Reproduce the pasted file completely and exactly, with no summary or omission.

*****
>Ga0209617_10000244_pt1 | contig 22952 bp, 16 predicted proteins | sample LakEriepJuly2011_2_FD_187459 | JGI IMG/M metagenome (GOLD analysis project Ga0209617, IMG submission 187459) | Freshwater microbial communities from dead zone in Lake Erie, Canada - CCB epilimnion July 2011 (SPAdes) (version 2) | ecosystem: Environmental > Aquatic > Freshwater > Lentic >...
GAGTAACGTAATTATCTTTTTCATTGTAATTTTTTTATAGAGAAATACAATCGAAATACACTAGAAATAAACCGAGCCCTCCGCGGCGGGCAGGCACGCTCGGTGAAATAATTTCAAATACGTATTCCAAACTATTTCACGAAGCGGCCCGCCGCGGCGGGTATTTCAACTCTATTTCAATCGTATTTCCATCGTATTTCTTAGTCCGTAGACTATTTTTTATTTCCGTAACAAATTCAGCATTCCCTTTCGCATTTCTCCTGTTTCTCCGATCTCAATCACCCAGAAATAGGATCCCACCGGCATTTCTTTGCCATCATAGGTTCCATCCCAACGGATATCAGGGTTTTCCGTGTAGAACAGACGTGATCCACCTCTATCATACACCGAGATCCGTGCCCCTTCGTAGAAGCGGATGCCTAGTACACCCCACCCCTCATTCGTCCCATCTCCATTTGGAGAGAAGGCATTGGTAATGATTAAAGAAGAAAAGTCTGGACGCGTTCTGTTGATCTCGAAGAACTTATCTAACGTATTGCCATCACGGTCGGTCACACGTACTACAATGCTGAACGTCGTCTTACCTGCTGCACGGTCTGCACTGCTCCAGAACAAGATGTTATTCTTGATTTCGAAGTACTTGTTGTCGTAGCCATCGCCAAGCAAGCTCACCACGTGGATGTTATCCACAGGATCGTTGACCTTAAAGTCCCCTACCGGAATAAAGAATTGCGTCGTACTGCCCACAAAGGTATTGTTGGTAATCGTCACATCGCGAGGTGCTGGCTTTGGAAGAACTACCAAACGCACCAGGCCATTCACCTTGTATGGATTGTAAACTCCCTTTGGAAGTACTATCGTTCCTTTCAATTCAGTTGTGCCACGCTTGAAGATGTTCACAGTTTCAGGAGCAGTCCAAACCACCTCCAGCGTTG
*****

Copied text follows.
>Ga0209617_10000244_pt1 | contig 22952 bp, 16 predicted proteins | sample LakEriepJuly2011_2_FD_187459 | JGI IMG/M metagenome (GOLD analysis project Ga0209617, IMG submission 187459) | Freshwater microbial communities from dead zone in Lake Erie, Canada - CCB epilimnion July 2011 (SPAdes) (version 2) | ecosystem: Environmental > Aquatic > Freshwater > Lentic >...
GAGTAACGTAATTATCTTTTTCATTGTAATTTTTTTATAGAGAAATACAATCGAAATACACTAGAAATAAACCGAGCCCTCCGCGGCGGGCAGGCACGCTCGGTGAAATAATTTCAAATACGTATTCCAAACTATTTCACGAAGCGGCCCGCCGCGGCGGGTATTTCAACTCTATTTCAATCGTATTTCCATCGTATTTCTTAGTCCGTAGACTATTTTTTATTTCCGTAACAAATTCAGCATTCCCTTTCGCATTTCTCCTGTTTCTCCGATCTCAATCACCCAGAAATAGGATCCCACCGGCATTTCTTTGCCATCATAGGTTCCATCCCAACGGATATCAGGGTTTTCCGTGTAGAACAGACGTGATCCACCTCTATCATACACCGAGATCCGTGCCCCTTCGTAGAAGCGGATGCCTAGTACACCCCACCCCTCATTCGTCCCATCTCCATTTGGAGAGAAGGCATTGGTAATGATTAAAGAAGAAAAGTCTGGACGCGTTCTGTTGATCTCGAAGAACTTATCTAACGTATTGCCATCACGGTCGGTCACACGTACTACAATGCTGAACGTCGTCTTACCTGCTGCACGGTCTGCACTGCTCCAGAACAAGATGTTATTCTTGATTTCGAAGTACTTGTTGTCGTAGCCATCGCCAAGCAAGCTCACCACGTGGATGTTATCCACAGGATCGTTGACCTTAAAGTCCCCTACCGGAATAAAGAATTGCGTCGTACTGCCCACAAAGGTATTGTTGGTAATCGTCACATCGCGAGGTGCTGGCTTTGGAAGAACTACCAAACGCACCAGGCCATTCACCTTGTATGGATTGTAAACTCCCTTTGGAAGTACTATCGTTCCTTTCAATTCAGTTGTGCCACGCTTGAAGATGTTCACAGTTTCAGGAGCAGTCCAAACCACCTCCAGCGTTG